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World AIDS Day – 2021

jstevenson | Journeys through Grief

HIV/AIDS has been an ongoing epidemic for decades. The disease, with origins in the 1920s, blew up in a devastating fashion in the 1980s. Since then, it has surrounded the globe and is called by some a pandemic and by others a global epidemic.[1] Over 36,000,000 people have died from AIDS or AIDS-related causes.

In 1988 The World Health Organization identified December 1st as World AIDS Day. Later the United Nations took up the responsibility to actively work to contain the spread of the disease and to educate nations on the impact HIV/AIDS has on families and communities. And the work is succeeding as rates of infections and deaths have declined dramatically since 2010.

We mark and honor World AIDS day today to acknowledge those persons who died and those who live with the grief. Acknowledging our grief is the beginning of a journey through it. And when the grief is unacknowledged by others, it makes that journey more difficult filling it with potholes, turbulence, and long stretches of loneliness.

In the act of acknowledging a loss, we begin to wrestle with the changes and the developments that the loss brings. Affirming the loss begins to give it a shape. This provides the opportunity to understand the breadth and depth of the loss. When the community affirms the loss, alienation and estrangement can be dispelled; the extent to which everyone suffers is corroborated and the healing necessary begins to take hold. The community grieves and a new understanding is born.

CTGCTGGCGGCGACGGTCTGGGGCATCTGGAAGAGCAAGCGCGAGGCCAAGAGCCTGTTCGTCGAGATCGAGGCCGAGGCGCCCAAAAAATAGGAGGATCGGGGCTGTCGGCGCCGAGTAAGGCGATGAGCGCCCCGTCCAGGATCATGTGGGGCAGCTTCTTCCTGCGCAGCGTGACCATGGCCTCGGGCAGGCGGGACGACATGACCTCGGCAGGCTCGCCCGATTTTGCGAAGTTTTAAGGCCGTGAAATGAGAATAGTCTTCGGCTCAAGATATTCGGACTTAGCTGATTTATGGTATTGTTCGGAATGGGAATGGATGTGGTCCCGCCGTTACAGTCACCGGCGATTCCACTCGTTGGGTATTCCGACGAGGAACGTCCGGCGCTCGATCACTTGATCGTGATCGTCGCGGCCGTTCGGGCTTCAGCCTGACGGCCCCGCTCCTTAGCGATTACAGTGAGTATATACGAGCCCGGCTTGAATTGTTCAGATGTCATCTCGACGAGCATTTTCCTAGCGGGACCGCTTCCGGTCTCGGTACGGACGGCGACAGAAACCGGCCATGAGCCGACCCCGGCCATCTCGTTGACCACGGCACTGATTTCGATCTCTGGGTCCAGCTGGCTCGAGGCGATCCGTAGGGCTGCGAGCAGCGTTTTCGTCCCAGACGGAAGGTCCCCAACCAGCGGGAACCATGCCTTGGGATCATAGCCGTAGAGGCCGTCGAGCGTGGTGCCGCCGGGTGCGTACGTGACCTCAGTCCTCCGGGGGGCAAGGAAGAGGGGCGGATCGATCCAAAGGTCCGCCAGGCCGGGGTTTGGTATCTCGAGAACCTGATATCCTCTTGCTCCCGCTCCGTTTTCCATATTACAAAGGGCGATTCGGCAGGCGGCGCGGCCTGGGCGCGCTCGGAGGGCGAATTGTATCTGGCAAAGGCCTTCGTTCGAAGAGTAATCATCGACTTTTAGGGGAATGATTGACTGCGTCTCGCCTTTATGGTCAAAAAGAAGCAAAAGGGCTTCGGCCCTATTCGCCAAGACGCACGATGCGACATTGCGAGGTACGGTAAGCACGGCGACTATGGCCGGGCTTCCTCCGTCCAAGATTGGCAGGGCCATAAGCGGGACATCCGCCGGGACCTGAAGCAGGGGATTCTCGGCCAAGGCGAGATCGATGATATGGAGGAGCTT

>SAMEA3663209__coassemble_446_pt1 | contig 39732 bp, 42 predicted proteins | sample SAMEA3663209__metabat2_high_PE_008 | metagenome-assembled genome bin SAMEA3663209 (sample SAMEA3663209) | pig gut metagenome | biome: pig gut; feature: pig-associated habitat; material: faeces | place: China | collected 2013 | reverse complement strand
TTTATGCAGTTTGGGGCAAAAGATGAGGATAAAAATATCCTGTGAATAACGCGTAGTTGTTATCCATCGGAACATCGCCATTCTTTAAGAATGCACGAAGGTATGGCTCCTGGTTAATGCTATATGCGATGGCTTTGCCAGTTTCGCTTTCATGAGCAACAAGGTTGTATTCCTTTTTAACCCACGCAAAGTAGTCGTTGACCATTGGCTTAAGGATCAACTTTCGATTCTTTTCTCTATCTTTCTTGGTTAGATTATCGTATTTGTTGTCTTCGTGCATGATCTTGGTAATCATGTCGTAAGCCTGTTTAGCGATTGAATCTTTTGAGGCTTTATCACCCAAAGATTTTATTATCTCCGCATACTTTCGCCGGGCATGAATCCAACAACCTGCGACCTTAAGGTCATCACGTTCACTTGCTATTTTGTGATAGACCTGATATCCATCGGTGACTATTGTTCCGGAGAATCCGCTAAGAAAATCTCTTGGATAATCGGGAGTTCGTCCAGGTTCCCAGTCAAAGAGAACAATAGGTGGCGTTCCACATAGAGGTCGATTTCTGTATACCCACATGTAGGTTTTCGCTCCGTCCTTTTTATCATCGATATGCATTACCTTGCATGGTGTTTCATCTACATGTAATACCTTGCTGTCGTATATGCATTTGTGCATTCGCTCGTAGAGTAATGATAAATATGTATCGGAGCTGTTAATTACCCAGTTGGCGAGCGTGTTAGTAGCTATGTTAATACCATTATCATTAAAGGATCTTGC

That is what a Red Ribbon signifies. It is the symbol of World AIDS Day and bears a lot of meaning. It is a badge of courage. It is a badge of witness for love and relationship. And it is a badge of memory. Today when you see someone wearing a red ribbon acknowledge them. Invite them to share their connection, who they are remembering, and what was special about that person. Together as a community we grieve and open a space for something new among us.

[1] Accessed November 30, 2021.